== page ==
Relaxed Annuity Rules to Help Many, But Not Pre-Retirees

FUTURE PROOF: New rules mean more flexibility for retirees but those who have already de-risked their portfolio may see little benefit

Cherry Reynard 16 April, 2014 | 9:53AM
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The Government has extended its relaxation of the annuity rules to those on the cusp of retirement. It announced that those who had taken their tax-free lump sum immediately prior to the budget will no longer have to buy an annuity within six months. This frees thousands more retirees from the obligation to buy an annuity, but there are important investment considerations for the retirees in this bracket.

The general rule has been that investors lower risk in their portfolios in the years running up to retirement. This has meant reducing equity and corporate bond exposure gradually, moving into UK government bonds, on which annuity prices are based. This minimises market risk at the point of retirement – investors phase their exit from higher risk, higher volatility markets and therefore minimise the chance of exiting at the wrong point in the market cycle.

No Need to De-risk

The removal of the obligation to buy an annuity should force investors to reconsider this shift. If they are not moving into a gilt-based product at retirement, there is no longer a need to de-risk in the same way. This is particularly pertinent at the moment, when gilts continue to look poor value as interest rate rises loom.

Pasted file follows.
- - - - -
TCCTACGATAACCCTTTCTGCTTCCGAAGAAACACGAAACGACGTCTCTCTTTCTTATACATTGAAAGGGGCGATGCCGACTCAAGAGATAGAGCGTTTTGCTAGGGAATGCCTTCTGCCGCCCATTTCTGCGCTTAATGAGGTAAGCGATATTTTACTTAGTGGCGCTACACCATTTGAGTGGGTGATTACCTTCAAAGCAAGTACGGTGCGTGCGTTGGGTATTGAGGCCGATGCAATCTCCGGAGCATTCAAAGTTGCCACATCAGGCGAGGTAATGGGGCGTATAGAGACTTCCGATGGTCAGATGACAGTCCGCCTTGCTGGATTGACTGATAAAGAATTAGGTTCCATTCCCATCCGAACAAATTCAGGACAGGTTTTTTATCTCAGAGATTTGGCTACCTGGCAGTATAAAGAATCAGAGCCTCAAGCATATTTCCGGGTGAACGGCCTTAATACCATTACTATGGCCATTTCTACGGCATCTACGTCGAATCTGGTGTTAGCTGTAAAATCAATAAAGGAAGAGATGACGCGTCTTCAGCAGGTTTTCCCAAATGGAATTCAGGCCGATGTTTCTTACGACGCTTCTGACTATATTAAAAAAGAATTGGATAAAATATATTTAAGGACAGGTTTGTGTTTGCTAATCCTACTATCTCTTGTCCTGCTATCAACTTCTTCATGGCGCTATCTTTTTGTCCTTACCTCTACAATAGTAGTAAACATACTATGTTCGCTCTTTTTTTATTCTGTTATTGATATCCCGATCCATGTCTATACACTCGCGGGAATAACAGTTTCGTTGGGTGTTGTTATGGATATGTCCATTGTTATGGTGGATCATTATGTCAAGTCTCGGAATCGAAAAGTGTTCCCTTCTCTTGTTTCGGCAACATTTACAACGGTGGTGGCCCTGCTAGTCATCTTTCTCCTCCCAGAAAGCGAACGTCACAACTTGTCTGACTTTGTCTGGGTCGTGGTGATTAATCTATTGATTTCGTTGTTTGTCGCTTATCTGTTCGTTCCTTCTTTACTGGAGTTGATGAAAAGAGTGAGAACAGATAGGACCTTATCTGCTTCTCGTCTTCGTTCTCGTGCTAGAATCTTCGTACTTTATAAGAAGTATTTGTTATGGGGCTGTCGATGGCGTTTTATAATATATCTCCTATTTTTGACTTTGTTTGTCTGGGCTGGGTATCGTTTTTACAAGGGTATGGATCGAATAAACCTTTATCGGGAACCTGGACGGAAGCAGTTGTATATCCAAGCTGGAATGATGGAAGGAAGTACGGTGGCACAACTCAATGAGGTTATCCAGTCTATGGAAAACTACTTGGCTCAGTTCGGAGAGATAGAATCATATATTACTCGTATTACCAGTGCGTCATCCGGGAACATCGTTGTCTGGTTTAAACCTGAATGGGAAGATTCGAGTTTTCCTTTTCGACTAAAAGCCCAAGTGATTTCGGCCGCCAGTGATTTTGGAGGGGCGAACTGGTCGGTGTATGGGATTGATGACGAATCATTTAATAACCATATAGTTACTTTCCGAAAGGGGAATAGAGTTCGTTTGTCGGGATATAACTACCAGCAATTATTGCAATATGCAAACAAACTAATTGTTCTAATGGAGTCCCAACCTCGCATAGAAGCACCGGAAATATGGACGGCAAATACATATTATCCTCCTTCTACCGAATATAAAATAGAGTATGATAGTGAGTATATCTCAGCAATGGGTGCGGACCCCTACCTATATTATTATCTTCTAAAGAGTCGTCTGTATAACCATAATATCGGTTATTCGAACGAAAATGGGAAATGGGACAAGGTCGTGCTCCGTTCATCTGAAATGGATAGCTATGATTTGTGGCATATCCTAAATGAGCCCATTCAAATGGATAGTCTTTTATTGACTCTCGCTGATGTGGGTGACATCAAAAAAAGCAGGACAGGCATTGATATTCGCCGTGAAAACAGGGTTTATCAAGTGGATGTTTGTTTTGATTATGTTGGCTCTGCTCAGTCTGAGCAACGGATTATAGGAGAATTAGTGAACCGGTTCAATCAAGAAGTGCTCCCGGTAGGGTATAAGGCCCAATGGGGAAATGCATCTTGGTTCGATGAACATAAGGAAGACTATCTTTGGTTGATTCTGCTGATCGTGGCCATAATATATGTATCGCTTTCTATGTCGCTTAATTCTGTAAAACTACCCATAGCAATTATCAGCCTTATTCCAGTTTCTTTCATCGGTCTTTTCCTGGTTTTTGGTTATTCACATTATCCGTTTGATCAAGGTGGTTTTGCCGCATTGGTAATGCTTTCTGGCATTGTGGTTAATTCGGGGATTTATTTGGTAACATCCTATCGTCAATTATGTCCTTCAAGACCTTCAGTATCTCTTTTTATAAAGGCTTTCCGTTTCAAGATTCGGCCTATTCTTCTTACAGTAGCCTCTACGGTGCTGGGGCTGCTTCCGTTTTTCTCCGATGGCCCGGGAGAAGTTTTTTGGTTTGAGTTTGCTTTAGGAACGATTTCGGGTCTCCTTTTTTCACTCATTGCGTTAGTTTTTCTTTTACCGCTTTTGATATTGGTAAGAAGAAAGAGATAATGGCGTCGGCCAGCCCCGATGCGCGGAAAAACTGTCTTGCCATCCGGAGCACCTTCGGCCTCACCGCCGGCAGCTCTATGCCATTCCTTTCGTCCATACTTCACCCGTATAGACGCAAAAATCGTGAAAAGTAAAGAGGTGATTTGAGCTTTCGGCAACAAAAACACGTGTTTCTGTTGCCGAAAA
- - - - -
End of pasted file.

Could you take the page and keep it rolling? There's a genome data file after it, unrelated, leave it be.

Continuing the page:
Hargreaves Lansdown has already highlighted the problem in connection with lifestyle pension funds, which are often used as the default scheme for defined contribution corporate pension schemes. These automatically shift into fixed income and, ultimately, gilts based on a pre-determined retirement age, assuming annuity purchase at the end of the term. Danny Cox, head of advice at the group, says: "Lifestyling will still suit those who buy an annuity. However, they will only be appropriate for those who are clear – years in advance – of the date they will do so."

Annuity May Still Have a Place

The problem for the latest group of retirees freed from the obligation to buy annuities is that they might already be part way through this process, whether via a lifestyle fund or in a personal pension portfolio. They will have de-risked into gilts over the past few years and now face complex options: should they move selectively back into the equity market? At best, this offers far less value than it did a year ago. Corporate bonds are sitting on the back of a decade-long bull run. The majority of lower risk income sources look expensive. It may be that for these investors, annuities should still be considered, at least for part of the portfolio, as the market risk elsewhere may be too great.

Freedom of Choice for Some

For those earlier in the process, there will be more freedom of investment choices. Skandia’s retirement planning manager, Adrian Walker, says that the new world of retirement income planning will alter significantly. As income from defined contribution pension savings of all types can be taken in a number of different ways, the increased flexibility will alter the investment strategies that retirees may need to consider.